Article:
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Meriton v R (CN 10 of 2016)  SCSC 38 (21 January 2018);
IN THE SUPREME COURT OF SEYCHELLES
Criminal Side: CN 10/2016
Appeal from Magistrates Court decision 11/2014
Heard: 30th November 2017
Counsel: Mr. Danny Lucas for appellant
Ms Amanda Faure for the Respondent
Delivered: 22nd January 2018
 The Appellant was charged of the following offences:
(a) Housebreaking contrary to and punishable under section 289(a) of the penal code.
(b) Stealing from dwelling house contrary to and punishable under section 264(b) of the Penal Code.
 The Appellant pleaded guilty and was accordingly convicted.
 In mitigation his lawyer pleaded that Appellant had pleaded guilty, was only 29, had shown remorse and that most of the articles stolen had been retrieved. . Learned counsel also urged the court to take into account the principle of totality and proportionality and hence the sentences to run concurrently with a sentence of three years that Appellant was already serving.
 He was sentenced to 5 years on count one and to 4 years on count 2. The Learned magistrate also ordered that both sentences were to run concurrently and would begin at the end of the three year sentence that Appellant was already serving. He also ordered that time served on remand would be deducted from the sentence.
 The Appellant has appealed on the following grounds:
(i) The sentence was wrong in law and in principle.
(ii) The Learned Magistrate erred in principle in that he failed to give due weight to the mitigating factors in favour of the appellant and take into account and take(sic) into account matters which should have been taken into consideration when sentencing the appellant.
(iii) The Learned Magistrate erred in that he took into account matters which he should not have when sentencing appellant.
(iv) In all the circumstances of the case the sentences should have been made to run concurrently with the existing sentence.
(v) In all the circumstances of the case the sentence is harsh and manifestly excessive.
6. Learned counsel for the Appellant in his submissions seem to suggest that the count was defective in that the Learned Magistrate convicted the Appellant on the count of stealing by servant and sentenced him on that basis. In his ground of appeal Learned Counsel has submitted that the Learned Magistrate took matters into account that he should not have taken.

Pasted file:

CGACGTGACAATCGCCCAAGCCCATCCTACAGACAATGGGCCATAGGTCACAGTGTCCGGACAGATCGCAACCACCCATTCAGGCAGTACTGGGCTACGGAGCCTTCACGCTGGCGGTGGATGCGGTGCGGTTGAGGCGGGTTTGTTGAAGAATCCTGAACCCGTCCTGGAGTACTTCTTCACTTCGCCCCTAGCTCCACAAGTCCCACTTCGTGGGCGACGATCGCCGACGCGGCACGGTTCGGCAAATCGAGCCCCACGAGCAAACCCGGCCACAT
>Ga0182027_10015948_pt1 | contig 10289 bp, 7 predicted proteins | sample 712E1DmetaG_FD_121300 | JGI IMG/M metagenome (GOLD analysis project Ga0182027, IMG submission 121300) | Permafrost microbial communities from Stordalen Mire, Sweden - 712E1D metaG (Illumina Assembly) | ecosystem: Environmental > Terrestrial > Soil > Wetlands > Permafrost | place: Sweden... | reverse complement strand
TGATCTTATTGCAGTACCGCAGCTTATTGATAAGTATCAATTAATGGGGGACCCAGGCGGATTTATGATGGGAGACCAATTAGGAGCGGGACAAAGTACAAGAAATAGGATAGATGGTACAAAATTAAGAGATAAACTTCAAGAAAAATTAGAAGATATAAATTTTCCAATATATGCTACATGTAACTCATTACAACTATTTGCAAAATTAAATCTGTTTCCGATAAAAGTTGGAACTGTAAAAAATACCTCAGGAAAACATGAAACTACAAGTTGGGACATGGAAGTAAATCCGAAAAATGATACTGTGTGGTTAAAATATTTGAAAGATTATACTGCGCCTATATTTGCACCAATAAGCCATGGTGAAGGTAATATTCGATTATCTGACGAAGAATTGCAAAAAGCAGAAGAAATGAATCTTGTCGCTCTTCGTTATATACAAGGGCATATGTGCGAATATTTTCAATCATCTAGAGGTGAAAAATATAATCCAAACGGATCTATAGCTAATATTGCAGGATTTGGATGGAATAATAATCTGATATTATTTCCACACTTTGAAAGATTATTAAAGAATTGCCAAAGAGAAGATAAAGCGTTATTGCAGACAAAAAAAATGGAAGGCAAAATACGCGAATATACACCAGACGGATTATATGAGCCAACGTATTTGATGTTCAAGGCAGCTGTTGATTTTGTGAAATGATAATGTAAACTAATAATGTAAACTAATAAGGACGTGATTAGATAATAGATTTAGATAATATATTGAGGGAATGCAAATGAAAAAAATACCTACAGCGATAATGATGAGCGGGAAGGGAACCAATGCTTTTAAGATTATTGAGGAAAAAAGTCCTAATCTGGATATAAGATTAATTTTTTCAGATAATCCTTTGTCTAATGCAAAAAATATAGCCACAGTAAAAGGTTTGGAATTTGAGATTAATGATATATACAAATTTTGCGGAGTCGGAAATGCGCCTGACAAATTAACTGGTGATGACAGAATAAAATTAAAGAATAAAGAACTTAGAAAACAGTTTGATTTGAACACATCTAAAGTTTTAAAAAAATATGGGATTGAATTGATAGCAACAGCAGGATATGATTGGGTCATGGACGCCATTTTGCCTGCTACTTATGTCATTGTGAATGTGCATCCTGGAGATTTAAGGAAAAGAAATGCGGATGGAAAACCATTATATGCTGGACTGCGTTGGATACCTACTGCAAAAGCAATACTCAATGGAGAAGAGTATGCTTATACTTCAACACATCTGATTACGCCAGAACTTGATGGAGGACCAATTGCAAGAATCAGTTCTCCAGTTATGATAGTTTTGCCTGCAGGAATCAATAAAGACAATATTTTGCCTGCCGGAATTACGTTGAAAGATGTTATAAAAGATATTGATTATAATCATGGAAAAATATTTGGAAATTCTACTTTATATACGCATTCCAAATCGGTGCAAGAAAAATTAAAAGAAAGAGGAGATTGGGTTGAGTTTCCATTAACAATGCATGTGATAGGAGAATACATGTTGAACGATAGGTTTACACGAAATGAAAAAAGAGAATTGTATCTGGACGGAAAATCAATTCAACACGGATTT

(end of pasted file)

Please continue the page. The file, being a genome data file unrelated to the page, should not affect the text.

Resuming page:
7. I propose to deal with this first. I have gone through the record. The appellant was in fact charged of the offences mentioned above; he pleaded guilty to them. The learned Magistrate whilst sentencing does say the following:
“I also take notice that at the time the accused committed the offence, he was working at Lemuria Resort. Thus he stole by servant too. However, I would, given the whole circumstances of the offence and the offender, not impose the minimum mandatory sentence of eight years. Furthermore, I take notice that the convict is already serving a term of imprisonment of 3 years. For that reason I will also consider the principle of totality in sentencing.. and the two sentences shall run concurrently …”
8. It is clear that he was referring to the sentence prescribed for the offence of which he was charged when he referred to the mandatory sentence of eight years.
9. The Republic represented by Mrs Faure is maintaining that the sentence is fair and has submitted that the Learned Magistrate did take into account several factors in favour of the Appellant.
10. The Learned magistrate cannot be faulted whether as regards the conviction on the charges before him nor as regards the sentence imposed.
11. However, in view of the young age of the Appellant I order that the sentence of five years shall run concurrently with the sentence of three years that Appellant is serving.
Signed, dated and delivered at Ile du Port on 22nd January 2018
Judge of the Supreme Court